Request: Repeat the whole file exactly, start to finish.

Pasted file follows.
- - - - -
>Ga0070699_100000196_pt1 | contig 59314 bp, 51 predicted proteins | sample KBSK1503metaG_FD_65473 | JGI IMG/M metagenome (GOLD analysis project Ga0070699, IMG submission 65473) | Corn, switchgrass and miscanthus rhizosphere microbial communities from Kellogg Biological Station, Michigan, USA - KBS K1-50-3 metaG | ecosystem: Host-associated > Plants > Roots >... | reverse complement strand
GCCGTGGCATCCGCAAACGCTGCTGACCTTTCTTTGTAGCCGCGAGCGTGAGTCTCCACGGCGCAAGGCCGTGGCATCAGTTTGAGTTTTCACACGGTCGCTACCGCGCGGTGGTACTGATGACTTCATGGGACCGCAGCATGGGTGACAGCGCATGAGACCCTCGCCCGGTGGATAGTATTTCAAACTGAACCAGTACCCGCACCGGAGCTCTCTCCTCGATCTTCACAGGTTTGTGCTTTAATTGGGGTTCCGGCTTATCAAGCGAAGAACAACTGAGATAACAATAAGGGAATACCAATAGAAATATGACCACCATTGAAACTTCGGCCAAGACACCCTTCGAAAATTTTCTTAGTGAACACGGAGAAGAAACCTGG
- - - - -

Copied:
>Ga0070699_100000196_pt1 | contig 59314 bp, 51 predicted proteins | sample KBSK1503metaG_FD_65473 | JGI IMG/M metagenome (GOLD analysis project Ga0070699, IMG submission 65473) | Corn, switchgrass and miscanthus rhizosphere microbial communities from Kellogg Biological Station, Michigan, USA - KBS K1-50-3 metaG | ecosystem: Host-associated > Plants > Roots >... | reverse complement strand
GCCGTGGCATCCGCAAACGCTGCTGACCTTTCTTTGTAGCCGCGAGCGTGAGTCTCCACGGCGCAAGGCCGTGGCATCAGTTTGAGTTTTCACACGGTCGCTACCGCGCGGTGGTACTGATGACTTCATGGGACCGCAGCATGGGTGACAGCGCATGAGACCCTCGCCCGGTGGATAGTATTTCAAACTGAACCAGTACCCGCACCGGAGCTCTCTCCTCGATCTTCACAGGTTTGTGCTTTAATTGGGGTTCCGGCTTATCAAGCGAAGAACAACTGAGATAACAATAAGGGAATACCAATAGAAATATGACCACCATTGAAACTTCGGCCAAGACACCCTTCGAAAATTTTCTTAGTGAACACGGAGAAGAAACCTGG